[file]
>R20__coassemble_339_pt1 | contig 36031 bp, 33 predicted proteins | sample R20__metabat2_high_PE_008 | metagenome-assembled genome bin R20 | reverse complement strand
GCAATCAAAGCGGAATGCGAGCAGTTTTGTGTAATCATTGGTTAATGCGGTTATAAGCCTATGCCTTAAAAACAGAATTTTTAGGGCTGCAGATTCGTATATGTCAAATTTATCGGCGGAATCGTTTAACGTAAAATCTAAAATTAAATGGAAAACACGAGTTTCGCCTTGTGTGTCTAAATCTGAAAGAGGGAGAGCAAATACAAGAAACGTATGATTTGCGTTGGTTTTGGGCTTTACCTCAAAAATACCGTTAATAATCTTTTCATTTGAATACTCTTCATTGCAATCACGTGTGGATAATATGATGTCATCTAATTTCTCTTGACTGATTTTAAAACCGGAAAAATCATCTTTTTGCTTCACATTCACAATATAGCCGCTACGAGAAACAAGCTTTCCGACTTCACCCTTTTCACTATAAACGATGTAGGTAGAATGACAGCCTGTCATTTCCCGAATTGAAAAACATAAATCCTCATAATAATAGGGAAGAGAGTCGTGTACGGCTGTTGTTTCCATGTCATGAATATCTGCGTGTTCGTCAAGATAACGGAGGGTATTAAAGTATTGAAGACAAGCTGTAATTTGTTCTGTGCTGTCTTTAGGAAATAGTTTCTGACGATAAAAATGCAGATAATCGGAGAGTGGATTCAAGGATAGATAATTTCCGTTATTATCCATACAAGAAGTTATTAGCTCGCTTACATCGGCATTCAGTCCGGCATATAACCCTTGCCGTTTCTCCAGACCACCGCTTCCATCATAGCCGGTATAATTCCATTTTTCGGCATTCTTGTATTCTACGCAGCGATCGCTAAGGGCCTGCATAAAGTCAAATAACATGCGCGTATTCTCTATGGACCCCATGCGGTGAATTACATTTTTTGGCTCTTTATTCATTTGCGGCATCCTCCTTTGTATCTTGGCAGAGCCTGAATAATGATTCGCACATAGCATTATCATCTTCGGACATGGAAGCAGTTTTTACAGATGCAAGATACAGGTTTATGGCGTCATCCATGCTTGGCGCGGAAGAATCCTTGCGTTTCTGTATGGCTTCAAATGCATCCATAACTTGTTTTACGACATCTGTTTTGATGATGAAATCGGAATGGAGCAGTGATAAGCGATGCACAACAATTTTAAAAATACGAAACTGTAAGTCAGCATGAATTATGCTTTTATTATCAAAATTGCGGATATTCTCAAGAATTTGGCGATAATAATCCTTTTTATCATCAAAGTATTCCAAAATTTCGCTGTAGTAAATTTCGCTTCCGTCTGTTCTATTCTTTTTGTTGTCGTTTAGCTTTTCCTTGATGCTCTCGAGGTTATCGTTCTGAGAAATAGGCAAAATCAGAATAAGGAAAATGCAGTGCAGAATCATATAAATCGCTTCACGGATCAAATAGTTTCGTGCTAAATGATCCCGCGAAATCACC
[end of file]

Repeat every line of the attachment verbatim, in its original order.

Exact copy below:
>R20__coassemble_339_pt1 | contig 36031 bp, 33 predicted proteins | sample R20__metabat2_high_PE_008 | metagenome-assembled genome bin R20 | reverse complement strand
GCAATCAAAGCGGAATGCGAGCAGTTTTGTGTAATCATTGGTTAATGCGGTTATAAGCCTATGCCTTAAAAACAGAATTTTTAGGGCTGCAGATTCGTATATGTCAAATTTATCGGCGGAATCGTTTAACGTAAAATCTAAAATTAAATGGAAAACACGAGTTTCGCCTTGTGTGTCTAAATCTGAAAGAGGGAGAGCAAATACAAGAAACGTATGATTTGCGTTGGTTTTGGGCTTTACCTCAAAAATACCGTTAATAATCTTTTCATTTGAATACTCTTCATTGCAATCACGTGTGGATAATATGATGTCATCTAATTTCTCTTGACTGATTTTAAAACCGGAAAAATCATCTTTTTGCTTCACATTCACAATATAGCCGCTACGAGAAACAAGCTTTCCGACTTCACCCTTTTCACTATAAACGATGTAGGTAGAATGACAGCCTGTCATTTCCCGAATTGAAAAACATAAATCCTCATAATAATAGGGAAGAGAGTCGTGTACGGCTGTTGTTTCCATGTCATGAATATCTGCGTGTTCGTCAAGATAACGGAGGGTATTAAAGTATTGAAGACAAGCTGTAATTTGTTCTGTGCTGTCTTTAGGAAATAGTTTCTGACGATAAAAATGCAGATAATCGGAGAGTGGATTCAAGGATAGATAATTTCCGTTATTATCCATACAAGAAGTTATTAGCTCGCTTACATCGGCATTCAGTCCGGCATATAACCCTTGCCGTTTCTCCAGACCACCGCTTCCATCATAGCCGGTATAATTCCATTTTTCGGCATTCTTGTATTCTACGCAGCGATCGCTAAGGGCCTGCATAAAGTCAAATAACATGCGCGTATTCTCTATGGACCCCATGCGGTGAATTACATTTTTTGGCTCTTTATTCATTTGCGGCATCCTCCTTTGTATCTTGGCAGAGCCTGAATAATGATTCGCACATAGCATTATCATCTTCGGACATGGAAGCAGTTTTTACAGATGCAAGATACAGGTTTATGGCGTCATCCATGCTTGGCGCGGAAGAATCCTTGCGTTTCTGTATGGCTTCAAATGCATCCATAACTTGTTTTACGACATCTGTTTTGATGATGAAATCGGAATGGAGCAGTGATAAGCGATGCACAACAATTTTAAAAATACGAAACTGTAAGTCAGCATGAATTATGCTTTTATTATCAAAATTGCGGATATTCTCAAGAATTTGGCGATAATAATCCTTTTTATCATCAAAGTATTCCAAAATTTCGCTGTAGTAAATTTCGCTTCCGTCTGTTCTATTCTTTTTGTTGTCGTTTAGCTTTTCCTTGATGCTCTCGAGGTTATCGTTCTGAGAAATAGGCAAAATCAGAATAAGGAAAATGCAGTGCAGAATCATATAAATCGCTTCACGGATCAAATAGTTTCGTGCTAAATGATCCCGCGAAATCACC